# What is a polynomial function

6

## THE VOCABULARY OF

POLYNOMIAL FUNCTIONS

Terms and factors

Variables versus constants

Definition of a monomial in *x*

Definition of a polynomial in *x*

Degree of a term

Degree of a polynomial

General form of a polynomial

Domain and range

FUNCTIONS CAN BE CATEGORIZED, and the simplest type is a polynomial function. We will define it below. We begin with vocabulary.

1. When numbers are added or subtracted, they are called terms. This --

4*x*^{2} + 7*x* − 8

-- is a sum of three terms. (In algebra we speak of a "sum," even though a term may be subtracted.)

When numbers are multiplied, they are called factors. This --

1. (*x* + 1)(*x* + 2)(*x* + 3)

-- is a product of three factors.

2. A variable is a symbol that takes on different values. A value is a number.

Thus if *x* is a variable and we give it the value 4, then 5*x* + 1 has the value 21.

3. A constant is a symbol that has a single value. The symbols 2, 5, , are constants. When we write

*y* = *a x*

^{2}+

*b*+

*x**c*,

then *a, b, c* are *arbitrary constants* to which we may assign a definite value; for example,

*y* = 5*x*^{2} − 2*x* + 1.

We typically use the beginning letters of the alphabet to denote such constants. We use the letters *x, y, z* to denote variables.

4. A monomial in *x* is a single term of the form *ax*^{n}, where *a* is a

real number and *n* is a whole number.

The following are monomials in *x*:

5*x*^{3} −6**.**3*x* 2

We may say that the number 2 is a monomial in *x* because 2 = 2*x*^{0} = 2**·** 1. (Lesson 21 of Algebra.)

5. A polynomial in*x* is a sum of monomials in *x*.

**Example 1.** 5*x*^{3} − 4*x*^{2} + 7*x* − 8.

The variable, in this case *x*, is also called the argument of the polynomial. Here is a polynomial with argument *t* :

*t*^{2} −5*t* + 1.

When we write a polynomial, the style is to begin with the highest exponent and go to the lowest. 4, 3, 2, 1.

(For the general form of a polynomial, see Problem 6 below.)

6. Thedegree of a term is the sum of the exponents of all the variables in that term.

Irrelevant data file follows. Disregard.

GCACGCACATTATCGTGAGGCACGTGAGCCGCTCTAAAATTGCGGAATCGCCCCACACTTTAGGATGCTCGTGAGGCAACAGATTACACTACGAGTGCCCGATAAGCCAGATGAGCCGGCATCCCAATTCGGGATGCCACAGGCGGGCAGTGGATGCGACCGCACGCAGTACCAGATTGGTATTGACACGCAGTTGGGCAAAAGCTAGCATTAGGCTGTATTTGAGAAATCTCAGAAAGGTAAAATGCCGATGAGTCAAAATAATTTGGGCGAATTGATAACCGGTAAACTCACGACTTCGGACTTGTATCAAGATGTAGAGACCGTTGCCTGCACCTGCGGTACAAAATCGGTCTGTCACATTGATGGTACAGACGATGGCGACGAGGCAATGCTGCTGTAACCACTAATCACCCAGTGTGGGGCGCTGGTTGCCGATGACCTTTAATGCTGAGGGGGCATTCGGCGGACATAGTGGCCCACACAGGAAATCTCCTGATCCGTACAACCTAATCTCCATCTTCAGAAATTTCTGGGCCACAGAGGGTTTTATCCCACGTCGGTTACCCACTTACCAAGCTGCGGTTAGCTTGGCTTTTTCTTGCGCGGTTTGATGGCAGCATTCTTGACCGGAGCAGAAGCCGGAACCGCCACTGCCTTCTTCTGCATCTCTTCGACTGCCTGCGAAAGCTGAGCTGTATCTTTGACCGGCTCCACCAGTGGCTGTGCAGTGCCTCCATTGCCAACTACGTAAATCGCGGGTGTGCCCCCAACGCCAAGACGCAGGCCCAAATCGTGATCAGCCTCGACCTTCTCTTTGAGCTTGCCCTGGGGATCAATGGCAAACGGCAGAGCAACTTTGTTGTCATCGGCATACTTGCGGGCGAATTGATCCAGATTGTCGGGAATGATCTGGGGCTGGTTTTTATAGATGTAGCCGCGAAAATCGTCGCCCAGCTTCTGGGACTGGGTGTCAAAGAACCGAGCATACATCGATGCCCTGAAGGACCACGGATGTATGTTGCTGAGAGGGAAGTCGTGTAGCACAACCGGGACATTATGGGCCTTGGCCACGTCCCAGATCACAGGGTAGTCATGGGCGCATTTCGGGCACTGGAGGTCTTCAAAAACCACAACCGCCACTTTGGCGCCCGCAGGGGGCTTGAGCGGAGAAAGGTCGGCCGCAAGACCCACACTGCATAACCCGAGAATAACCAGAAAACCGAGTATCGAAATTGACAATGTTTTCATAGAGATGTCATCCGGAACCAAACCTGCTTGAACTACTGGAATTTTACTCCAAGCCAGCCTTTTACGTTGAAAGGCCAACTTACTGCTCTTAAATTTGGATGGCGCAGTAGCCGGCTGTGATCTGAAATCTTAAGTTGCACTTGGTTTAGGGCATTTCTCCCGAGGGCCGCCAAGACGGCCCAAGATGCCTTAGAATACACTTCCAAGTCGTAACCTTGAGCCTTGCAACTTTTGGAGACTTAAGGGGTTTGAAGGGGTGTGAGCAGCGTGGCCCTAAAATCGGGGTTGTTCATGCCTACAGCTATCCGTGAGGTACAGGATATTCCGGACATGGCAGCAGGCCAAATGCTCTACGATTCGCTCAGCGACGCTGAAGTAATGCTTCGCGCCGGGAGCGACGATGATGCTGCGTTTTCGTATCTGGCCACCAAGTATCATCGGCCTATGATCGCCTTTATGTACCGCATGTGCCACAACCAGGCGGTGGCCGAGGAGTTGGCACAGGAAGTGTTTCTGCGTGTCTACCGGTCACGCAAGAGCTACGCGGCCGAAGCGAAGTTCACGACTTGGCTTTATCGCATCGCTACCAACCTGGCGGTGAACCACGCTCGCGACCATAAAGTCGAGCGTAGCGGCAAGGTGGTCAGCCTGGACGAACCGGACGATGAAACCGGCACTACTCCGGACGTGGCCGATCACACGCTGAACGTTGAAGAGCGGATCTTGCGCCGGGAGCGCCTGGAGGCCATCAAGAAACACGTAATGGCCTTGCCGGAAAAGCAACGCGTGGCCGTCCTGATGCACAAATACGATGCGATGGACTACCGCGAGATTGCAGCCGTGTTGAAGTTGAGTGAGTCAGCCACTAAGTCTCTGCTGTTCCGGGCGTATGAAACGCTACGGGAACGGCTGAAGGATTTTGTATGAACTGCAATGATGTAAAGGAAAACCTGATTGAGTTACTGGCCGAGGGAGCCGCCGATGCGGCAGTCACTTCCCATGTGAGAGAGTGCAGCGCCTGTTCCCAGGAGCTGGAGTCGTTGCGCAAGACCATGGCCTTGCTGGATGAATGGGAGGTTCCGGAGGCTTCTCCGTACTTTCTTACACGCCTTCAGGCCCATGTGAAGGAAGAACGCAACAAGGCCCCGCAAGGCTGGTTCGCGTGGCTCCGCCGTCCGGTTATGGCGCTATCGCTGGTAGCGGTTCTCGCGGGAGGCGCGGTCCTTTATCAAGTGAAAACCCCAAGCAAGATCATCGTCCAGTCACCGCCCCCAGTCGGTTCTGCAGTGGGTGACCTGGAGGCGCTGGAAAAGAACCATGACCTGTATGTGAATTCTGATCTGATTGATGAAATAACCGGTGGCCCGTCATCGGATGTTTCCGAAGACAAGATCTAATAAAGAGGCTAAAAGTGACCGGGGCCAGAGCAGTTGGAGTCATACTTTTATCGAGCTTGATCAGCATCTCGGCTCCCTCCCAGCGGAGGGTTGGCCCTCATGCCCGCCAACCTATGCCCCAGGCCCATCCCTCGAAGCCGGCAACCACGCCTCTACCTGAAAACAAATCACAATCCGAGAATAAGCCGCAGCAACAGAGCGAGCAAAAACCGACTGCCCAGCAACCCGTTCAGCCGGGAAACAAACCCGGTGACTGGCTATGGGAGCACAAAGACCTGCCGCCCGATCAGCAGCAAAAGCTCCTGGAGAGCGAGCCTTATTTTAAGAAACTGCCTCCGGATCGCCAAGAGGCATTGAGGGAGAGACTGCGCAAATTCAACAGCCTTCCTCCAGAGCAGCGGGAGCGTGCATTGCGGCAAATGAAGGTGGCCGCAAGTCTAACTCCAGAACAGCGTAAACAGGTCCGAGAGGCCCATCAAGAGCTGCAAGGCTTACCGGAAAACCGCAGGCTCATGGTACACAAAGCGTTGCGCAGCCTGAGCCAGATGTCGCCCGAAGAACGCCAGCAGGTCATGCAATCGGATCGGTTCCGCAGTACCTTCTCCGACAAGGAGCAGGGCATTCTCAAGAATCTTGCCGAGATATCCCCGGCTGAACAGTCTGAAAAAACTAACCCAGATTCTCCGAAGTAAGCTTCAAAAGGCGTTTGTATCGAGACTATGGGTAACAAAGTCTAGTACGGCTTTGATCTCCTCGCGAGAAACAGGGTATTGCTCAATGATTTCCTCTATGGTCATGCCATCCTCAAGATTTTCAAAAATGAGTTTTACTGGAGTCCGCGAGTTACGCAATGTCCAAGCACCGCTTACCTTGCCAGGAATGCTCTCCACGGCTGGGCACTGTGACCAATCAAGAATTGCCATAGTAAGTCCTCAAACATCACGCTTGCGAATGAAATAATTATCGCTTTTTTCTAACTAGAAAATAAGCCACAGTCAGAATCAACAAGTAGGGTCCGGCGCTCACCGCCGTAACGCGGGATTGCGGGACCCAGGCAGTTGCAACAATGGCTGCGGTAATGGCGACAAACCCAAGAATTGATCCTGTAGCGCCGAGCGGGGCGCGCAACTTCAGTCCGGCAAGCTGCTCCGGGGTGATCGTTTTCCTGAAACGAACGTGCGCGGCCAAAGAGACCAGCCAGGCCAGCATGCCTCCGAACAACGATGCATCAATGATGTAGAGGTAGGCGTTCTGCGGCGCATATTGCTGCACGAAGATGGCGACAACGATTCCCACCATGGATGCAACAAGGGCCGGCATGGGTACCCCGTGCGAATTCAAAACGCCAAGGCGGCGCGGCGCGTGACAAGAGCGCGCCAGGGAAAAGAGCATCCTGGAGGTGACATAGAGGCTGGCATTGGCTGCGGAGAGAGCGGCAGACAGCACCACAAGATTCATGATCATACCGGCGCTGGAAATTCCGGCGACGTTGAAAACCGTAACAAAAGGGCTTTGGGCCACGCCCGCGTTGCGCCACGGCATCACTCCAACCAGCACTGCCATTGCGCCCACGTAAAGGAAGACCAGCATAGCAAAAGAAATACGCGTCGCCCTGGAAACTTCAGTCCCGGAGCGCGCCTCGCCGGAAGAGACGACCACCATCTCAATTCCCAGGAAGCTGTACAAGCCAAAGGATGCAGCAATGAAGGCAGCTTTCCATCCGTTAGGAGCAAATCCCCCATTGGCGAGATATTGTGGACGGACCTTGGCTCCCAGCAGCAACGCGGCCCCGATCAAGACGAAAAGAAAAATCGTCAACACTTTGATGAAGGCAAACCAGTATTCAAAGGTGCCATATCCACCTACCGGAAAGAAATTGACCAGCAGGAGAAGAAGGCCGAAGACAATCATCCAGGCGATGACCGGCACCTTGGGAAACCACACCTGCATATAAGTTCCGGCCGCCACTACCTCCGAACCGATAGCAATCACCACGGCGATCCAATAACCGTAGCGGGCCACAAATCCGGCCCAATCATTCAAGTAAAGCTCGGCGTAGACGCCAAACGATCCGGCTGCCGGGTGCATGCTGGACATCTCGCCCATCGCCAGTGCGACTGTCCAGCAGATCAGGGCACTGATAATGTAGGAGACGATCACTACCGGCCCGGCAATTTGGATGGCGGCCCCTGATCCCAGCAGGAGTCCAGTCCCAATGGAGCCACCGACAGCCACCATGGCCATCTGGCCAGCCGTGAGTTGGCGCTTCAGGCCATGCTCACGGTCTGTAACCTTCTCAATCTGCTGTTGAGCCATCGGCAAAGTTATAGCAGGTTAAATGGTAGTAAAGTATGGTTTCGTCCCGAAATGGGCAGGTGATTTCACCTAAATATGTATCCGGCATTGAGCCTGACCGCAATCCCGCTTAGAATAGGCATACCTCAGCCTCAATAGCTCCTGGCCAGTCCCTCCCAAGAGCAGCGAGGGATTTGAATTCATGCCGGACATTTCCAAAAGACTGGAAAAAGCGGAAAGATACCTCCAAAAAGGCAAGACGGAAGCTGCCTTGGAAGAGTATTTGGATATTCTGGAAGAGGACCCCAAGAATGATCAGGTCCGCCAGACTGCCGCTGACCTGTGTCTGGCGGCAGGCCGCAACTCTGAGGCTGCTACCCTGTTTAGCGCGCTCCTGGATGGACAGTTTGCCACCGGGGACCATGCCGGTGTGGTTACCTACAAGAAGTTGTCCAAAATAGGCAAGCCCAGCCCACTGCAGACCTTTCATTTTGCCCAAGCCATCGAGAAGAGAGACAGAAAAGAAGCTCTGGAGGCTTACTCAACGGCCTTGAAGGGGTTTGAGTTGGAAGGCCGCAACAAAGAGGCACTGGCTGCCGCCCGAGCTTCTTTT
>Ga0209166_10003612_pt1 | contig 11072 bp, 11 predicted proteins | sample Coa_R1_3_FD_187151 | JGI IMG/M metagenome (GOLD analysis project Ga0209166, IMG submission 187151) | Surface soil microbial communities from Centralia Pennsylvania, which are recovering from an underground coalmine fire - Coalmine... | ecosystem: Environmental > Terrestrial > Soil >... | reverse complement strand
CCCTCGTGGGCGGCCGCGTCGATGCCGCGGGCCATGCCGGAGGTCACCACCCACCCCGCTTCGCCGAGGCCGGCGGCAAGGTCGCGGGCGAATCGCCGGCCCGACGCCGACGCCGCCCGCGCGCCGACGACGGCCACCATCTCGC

In functions of a single variable, such as *x*, the degree of a term is simply the exponent.

**Example 2.** The term 5*x*^{3} is of degree 3 in the variable *x*.

**Example 3.** This term 2*x**y*^{2}*z*^{3} is of degree 1 + 2 + 3 = 6 in the variables *x*, *y*, and *z*.

**Example 4.** Here are all possible terms of the 4th degree in the variables *x* and *y*:

*x*^{4}, *x*^{3}*y*, *x*^{2}*y*^{2}, *x**y*^{3}, *y*^{4}.

In each term, the sum of the exponents is 4. As the exponent of *x* decreases, the exponent of *y* increases.

Problem 1. Write all possible terms of the 5th degree in the variables *x* and *y*.

To see the answer, pass your mouse over the colored area.

To cover the answer again, click "Refresh" ("Reload").

*x*^{5}, *x*^{4}*y*, *x*^{3}*y*^{2}, *x*^{2}*y*^{3}, *x**y*^{4}, *y*^{5}.

7. Theleading term of a polynomial is the term of highest degree.

**Example 5.** The leading term of this polynomial 5*x*^{3} − 4*x*^{2} + 7*x* − 8 is 5*x*^{3}.

8. The leading coefficient of a polynomial is the coefficient of the leading term.

**Example 6.** The leading coefficient of that polynomial is 5.

9. Thedegree of a polynomial is the degree of the leading term.

**Example 7.** The degree of this polynomial 5*x*^{3} − 4*x*^{2} + 7*x* − 8 is 3.

Here is a polynomial of the first degree: *x* − 2.

1 is the highest exponent.

10. Theconstant term of a polynomial is the term of degree 0; it is the term in which the variable does not appear.

**Example 8.** The constant term of this polynomial 5*x*^{3} − 4*x*^{2} + 7*x* − 8 is −8.

The constant term of this polynomial --

*a**x*^{3} + *bx*^{2} + *cx* + *d*

-- is *d*.

Problem 2. Which of the following is a polynomial? If an expression is a polynomial, name its degree, and say the variable that the polynomial is in.

a) *x*^{3} − 2*x*^{2} − 3*x* − 4 Polynomial of the 3rd degree in *x*.

b) 3*y*^{2} + 2*y* + 1 Polynomial of the 2nd degree in *y*.

c) *x*^{3} + 2 + 1 This is not a polynomial, because is not a

whole number power. It is *x*^{½}.

d) *z* + 2 Polynomial of the first degree in *z*.

e) *x*^{2} − 2*x* +

Not a polynomial, because = *x*^{−1}, which is not a whole number power.

Problem 3. Name the degree, the leading coefficient, and the constant term.

a) *f*(*x*) = 6*x*^{3} + 7*x*^{2} − 3*x* + 1

3rd degree. Leading coefficient, 6. Constant term, 1.

b) *g*(*x*) = −*x* + 2

1st degree. Leading coefficient, −1. Constant term, 2.

c) *h*(*x*) = 4*x*^{5}